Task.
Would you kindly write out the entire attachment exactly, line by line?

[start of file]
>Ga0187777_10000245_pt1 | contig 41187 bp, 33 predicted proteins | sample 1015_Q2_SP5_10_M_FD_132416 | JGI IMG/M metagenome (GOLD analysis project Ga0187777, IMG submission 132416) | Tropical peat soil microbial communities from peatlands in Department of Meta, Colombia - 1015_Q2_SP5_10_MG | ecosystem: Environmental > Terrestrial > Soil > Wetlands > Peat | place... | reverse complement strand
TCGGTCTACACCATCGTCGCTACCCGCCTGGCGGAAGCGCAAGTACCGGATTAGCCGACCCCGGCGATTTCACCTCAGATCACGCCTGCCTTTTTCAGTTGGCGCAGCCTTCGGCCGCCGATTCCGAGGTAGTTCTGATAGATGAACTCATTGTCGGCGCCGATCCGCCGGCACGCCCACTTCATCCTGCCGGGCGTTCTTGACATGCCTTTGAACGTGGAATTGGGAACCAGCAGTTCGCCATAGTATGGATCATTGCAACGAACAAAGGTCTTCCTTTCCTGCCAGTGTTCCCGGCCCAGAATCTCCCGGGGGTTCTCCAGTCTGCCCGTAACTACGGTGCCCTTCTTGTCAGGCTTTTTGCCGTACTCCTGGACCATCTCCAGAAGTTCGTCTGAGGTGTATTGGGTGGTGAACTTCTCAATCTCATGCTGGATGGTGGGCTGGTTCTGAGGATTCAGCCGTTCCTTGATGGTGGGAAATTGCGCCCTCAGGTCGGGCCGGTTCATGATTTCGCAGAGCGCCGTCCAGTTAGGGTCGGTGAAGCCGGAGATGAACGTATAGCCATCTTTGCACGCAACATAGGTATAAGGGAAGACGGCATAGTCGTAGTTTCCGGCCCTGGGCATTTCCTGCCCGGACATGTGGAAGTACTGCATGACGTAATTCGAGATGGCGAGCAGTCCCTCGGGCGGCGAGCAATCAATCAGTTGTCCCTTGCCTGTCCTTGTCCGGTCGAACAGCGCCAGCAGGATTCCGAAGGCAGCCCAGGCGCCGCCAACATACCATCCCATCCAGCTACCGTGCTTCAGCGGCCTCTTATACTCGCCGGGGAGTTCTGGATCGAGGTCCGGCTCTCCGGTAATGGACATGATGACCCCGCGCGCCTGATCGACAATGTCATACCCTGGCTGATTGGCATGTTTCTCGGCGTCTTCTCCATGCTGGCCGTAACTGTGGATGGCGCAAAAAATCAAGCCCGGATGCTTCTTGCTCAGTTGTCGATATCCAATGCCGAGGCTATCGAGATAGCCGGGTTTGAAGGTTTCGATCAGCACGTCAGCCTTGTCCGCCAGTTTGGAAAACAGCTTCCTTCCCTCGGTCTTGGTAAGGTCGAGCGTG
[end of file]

>Ga0187777_10000245_pt1 | contig 41187 bp, 33 predicted proteins | sample 1015_Q2_SP5_10_M_FD_132416 | JGI IMG/M metagenome (GOLD analysis project Ga0187777, IMG submission 132416) | Tropical peat soil microbial communities from peatlands in Department of Meta, Colombia - 1015_Q2_SP5_10_MG | ecosystem: Environmental > Terrestrial > Soil > Wetlands > Peat | place... | reverse complement strand
TCGGTCTACACCATCGTCGCTACCCGCCTGGCGGAAGCGCAAGTACCGGATTAGCCGACCCCGGCGATTTCACCTCAGATCACGCCTGCCTTTTTCAGTTGGCGCAGCCTTCGGCCGCCGATTCCGAGGTAGTTCTGATAGATGAACTCATTGTCGGCGCCGATCCGCCGGCACGCCCACTTCATCCTGCCGGGCGTTCTTGACATGCCTTTGAACGTGGAATTGGGAACCAGCAGTTCGCCATAGTATGGATCATTGCAACGAACAAAGGTCTTCCTTTCCTGCCAGTGTTCCCGGCCCAGAATCTCCCGGGGGTTCTCCAGTCTGCCCGTAACTACGGTGCCCTTCTTGTCAGGCTTTTTGCCGTACTCCTGGACCATCTCCAGAAGTTCGTCTGAGGTGTATTGGGTGGTGAACTTCTCAATCTCATGCTGGATGGTGGGCTGGTTCTGAGGATTCAGCCGTTCCTTGATGGTGGGAAATTGCGCCCTCAGGTCGGGCCGGTTCATGATTTCGCAGAGCGCCGTCCAGTTAGGGTCGGTGAAGCCGGAGATGAACGTATAGCCATCTTTGCACGCAACATAGGTATAAGGGAAGACGGCATAGTCGTAGTTTCCGGCCCTGGGCATTTCCTGCCCGGACATGTGGAAGTACTGCATGACGTAATTCGAGATGGCGAGCAGTCCCTCGGGCGGCGAGCAATCAATCAGTTGTCCCTTGCCTGTCCTTGTCCGGTCGAACAGCGCCAGCAGGATTCCGAAGGCAGCCCAGGCGCCGCCAACATACCATCCCATCCAGCTACCGTGCTTCAGCGGCCTCTTATACTCGCCGGGGAGTTCTGGATCGAGGTCCGGCTCTCCGGTAATGGACATGATGACCCCGCGCGCCTGATCGACAATGTCATACCCTGGCTGATTGGCATGTTTCTCGGCGTCTTCTCCATGCTGGCCGTAACTGTGGATGGCGCAAAAAATCAAGCCCGGATGCTTCTTGCTCAGTTGTCGATATCCAATGCCGAGGCTATCGAGATAGCCGGGTTTGAAGGTTTCGATCAGCACGTCAGCCTTGTCCGCCAGTTTGGAAAACAGCTTCCTTCCCTCGGTCTTGGTAAGGTCGAGCGTG